The Scottsboro Trial and the trial of Tom Robinson are almost identical in the forms of bias shown and the accusers that were persecuted. The bias is obvious and is shown throughout both cases, which took place in the same time period. Common parallels are seen through the time period that both trials have taken place in and those who were persecuted and why they were persecuted in the first place. The thought of "All blacks were liars, and all blacks are wrongdoers," was a major part of all of these trails. A white person's word was automatically the truth when it was held up to the credibility of someone whom was black.
On trial were nine falsely accused black boys who had been the accused rapists of two white women. Similarly, In To Kill a Mockingbird, Tom Robinson, a black man, was tried for the rape of a young white woman, Mayella Ewell. In both trials the men were found guilty and sentence to life in prison or death. In both the Scottsboro trials and Lee’s trial, the
Title: State of Alabama V. The Scottsboro Boys Introduction: In the South, during the early 1930’s African Americans were considered inferior to all other races, especially in terms of the law and equality. In the case of The Scottsboro Boys, nine young black males from Georgia accused of raping two white women in the southern part of Alabama. While illegally crossing railcars they were involved in a fight between other individuals who happened to be white. While being arrested, to avoid going to jail one of the white women said that her and her friend had been raped on the train by the nine young men. Years following this event many African American men have been wrongfully convicted of crimes they did not commit making this a widespread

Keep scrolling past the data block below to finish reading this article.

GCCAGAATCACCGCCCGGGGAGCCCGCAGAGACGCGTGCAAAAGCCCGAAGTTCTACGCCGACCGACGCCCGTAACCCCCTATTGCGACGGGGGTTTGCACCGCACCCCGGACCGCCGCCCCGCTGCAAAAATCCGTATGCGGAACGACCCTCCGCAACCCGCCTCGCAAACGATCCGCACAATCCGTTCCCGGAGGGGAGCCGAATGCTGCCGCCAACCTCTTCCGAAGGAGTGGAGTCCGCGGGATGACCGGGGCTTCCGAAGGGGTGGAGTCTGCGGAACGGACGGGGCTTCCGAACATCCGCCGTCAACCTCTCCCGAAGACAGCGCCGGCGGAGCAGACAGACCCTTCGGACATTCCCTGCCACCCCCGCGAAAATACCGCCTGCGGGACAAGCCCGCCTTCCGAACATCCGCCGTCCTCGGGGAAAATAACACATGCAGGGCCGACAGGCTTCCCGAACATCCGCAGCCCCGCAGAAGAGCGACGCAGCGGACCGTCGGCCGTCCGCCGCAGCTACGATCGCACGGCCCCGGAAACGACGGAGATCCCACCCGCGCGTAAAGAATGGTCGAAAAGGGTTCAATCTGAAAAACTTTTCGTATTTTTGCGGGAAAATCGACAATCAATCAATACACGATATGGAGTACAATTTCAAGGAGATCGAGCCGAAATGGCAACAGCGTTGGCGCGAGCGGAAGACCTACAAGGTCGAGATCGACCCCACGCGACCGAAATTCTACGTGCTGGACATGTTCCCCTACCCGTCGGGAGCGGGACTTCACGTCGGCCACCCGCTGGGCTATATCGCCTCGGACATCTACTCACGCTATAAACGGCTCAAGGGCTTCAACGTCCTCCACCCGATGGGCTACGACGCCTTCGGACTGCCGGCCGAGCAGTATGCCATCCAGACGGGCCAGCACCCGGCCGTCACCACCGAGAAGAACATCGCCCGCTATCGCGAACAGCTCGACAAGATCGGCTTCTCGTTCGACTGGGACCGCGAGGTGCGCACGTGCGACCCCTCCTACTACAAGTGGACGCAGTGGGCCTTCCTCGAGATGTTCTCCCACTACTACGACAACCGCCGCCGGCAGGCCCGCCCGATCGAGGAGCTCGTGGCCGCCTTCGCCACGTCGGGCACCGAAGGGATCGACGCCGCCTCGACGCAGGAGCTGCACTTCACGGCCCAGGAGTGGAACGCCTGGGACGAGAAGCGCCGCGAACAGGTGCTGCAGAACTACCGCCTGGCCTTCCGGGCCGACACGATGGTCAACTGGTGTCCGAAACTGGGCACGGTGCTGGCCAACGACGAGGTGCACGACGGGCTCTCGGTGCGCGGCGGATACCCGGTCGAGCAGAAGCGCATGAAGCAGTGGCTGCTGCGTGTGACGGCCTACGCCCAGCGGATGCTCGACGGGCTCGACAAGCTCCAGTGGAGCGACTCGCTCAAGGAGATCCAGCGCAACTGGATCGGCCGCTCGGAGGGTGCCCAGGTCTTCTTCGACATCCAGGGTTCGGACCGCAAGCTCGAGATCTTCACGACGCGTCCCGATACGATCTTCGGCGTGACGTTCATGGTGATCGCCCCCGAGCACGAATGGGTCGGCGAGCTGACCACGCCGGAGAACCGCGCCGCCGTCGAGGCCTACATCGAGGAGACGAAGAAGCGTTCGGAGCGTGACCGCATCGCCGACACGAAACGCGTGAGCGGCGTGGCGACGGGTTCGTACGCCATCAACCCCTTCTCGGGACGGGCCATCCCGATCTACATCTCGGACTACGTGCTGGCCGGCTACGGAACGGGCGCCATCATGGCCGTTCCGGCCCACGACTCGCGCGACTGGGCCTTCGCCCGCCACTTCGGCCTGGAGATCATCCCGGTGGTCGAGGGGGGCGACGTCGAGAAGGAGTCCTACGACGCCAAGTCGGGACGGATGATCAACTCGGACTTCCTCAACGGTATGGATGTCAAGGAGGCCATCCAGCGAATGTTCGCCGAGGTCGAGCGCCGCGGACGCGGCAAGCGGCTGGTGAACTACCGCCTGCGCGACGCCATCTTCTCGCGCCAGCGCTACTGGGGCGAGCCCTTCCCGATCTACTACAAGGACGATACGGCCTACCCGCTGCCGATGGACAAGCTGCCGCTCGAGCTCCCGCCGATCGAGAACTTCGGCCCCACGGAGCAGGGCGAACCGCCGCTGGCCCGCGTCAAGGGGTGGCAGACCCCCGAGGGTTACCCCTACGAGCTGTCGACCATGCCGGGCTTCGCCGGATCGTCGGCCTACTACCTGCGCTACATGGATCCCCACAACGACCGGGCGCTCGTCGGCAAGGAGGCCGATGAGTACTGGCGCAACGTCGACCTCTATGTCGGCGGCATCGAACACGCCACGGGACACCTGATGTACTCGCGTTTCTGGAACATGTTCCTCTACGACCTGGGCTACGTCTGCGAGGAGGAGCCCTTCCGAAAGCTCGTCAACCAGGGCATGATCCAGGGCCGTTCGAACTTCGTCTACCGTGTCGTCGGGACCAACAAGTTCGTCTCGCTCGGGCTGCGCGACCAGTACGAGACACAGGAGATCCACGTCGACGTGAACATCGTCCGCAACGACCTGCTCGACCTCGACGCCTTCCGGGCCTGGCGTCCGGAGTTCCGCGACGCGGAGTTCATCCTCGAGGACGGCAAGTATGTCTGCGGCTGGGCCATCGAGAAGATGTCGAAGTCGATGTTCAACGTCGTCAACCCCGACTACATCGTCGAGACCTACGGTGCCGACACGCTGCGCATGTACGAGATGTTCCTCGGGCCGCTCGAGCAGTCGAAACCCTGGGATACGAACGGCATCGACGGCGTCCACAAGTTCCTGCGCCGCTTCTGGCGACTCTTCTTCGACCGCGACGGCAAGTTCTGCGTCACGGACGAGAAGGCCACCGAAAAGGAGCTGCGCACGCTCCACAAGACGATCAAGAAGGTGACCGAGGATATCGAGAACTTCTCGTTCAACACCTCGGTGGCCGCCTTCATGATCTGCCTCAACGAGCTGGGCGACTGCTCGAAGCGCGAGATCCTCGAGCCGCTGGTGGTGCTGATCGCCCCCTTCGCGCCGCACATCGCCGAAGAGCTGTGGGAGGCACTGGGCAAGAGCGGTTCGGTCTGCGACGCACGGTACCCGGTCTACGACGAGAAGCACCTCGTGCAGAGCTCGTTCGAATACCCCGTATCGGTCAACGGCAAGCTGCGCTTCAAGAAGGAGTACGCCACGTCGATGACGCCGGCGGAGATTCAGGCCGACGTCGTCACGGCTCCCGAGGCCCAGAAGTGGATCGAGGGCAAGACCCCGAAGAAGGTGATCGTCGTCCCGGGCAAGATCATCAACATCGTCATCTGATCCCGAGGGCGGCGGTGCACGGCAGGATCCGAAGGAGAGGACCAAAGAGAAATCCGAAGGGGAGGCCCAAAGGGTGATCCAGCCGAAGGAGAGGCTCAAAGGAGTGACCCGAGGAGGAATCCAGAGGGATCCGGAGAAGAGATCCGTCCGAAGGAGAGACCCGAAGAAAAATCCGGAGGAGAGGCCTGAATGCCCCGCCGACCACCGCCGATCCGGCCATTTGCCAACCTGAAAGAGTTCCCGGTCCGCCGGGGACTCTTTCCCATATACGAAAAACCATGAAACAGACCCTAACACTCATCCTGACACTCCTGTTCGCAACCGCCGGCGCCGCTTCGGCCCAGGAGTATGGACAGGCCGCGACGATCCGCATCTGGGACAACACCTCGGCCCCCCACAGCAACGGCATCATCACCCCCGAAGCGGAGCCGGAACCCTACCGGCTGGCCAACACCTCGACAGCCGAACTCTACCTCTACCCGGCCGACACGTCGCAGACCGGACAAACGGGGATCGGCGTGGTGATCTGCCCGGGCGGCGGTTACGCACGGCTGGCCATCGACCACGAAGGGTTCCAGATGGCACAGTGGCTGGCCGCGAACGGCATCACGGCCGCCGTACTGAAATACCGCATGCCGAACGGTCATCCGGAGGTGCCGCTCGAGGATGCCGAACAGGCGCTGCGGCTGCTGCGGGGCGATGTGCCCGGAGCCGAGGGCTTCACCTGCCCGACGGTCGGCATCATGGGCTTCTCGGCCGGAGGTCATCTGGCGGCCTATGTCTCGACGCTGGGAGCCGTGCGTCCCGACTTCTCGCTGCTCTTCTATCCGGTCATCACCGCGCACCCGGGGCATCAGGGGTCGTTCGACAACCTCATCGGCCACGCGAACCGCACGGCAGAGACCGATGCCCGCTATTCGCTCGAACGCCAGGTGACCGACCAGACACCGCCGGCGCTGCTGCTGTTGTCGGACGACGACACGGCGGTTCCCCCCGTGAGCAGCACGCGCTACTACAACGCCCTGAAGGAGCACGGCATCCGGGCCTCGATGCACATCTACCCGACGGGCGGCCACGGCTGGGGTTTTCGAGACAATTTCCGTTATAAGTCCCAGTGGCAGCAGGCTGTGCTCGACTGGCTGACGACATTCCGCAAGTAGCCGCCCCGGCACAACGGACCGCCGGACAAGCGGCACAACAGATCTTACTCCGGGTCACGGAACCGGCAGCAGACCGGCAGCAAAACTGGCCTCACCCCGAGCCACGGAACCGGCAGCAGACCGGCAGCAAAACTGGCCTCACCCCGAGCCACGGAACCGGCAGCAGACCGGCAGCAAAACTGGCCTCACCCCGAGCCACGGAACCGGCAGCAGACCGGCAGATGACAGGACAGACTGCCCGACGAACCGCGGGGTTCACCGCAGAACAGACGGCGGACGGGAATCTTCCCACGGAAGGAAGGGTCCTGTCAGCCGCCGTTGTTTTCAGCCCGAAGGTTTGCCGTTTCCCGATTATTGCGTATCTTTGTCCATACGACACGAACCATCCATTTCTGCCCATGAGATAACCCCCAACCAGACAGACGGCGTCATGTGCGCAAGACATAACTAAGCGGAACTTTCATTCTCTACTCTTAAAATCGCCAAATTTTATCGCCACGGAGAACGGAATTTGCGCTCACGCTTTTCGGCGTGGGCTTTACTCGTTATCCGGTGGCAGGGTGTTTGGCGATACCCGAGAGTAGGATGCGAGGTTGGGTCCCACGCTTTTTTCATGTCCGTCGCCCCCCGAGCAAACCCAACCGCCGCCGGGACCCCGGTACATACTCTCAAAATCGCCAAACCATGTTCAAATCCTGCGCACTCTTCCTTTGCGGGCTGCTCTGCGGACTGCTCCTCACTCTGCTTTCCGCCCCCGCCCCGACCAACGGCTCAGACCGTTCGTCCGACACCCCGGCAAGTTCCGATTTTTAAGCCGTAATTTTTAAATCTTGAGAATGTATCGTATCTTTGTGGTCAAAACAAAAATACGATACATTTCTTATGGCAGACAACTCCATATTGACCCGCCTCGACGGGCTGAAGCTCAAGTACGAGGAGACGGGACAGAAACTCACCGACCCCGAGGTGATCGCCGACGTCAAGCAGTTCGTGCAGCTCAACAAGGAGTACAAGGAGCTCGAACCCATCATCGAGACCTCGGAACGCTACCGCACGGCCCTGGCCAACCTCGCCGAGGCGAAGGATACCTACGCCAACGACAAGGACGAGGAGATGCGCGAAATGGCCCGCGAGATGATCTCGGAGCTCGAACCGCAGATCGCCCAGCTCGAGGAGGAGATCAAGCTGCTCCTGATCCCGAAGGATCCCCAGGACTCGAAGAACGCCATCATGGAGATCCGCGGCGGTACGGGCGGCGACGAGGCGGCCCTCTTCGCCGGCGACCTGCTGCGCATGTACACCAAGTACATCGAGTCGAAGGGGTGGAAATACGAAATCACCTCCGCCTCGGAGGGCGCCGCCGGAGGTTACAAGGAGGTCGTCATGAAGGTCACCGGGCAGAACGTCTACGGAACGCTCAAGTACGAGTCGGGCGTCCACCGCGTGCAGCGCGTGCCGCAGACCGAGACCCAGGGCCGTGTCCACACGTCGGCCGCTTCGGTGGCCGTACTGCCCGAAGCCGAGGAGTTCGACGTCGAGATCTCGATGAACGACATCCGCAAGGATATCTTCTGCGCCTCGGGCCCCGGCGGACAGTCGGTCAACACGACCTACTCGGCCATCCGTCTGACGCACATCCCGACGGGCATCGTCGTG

Many of the events and characters in the story can be related to her own childhood experience. Around the age of five, there was a trial known as the Scottsboro case, in which nine black males were falsely accused on the charge of raping two young white women (Biography of Harper Lee (1926). The men were nearly killed even before they were convicted by mobs, and although there was no evidence of the crime, they were sentenced to death, just as in her novel. This event inspired her to create the trial consisting of Tom Robinson in her book. As a child in the South, Harper Lee was exposed to a substantial amount of racism, which filled the minds of many during her childhood.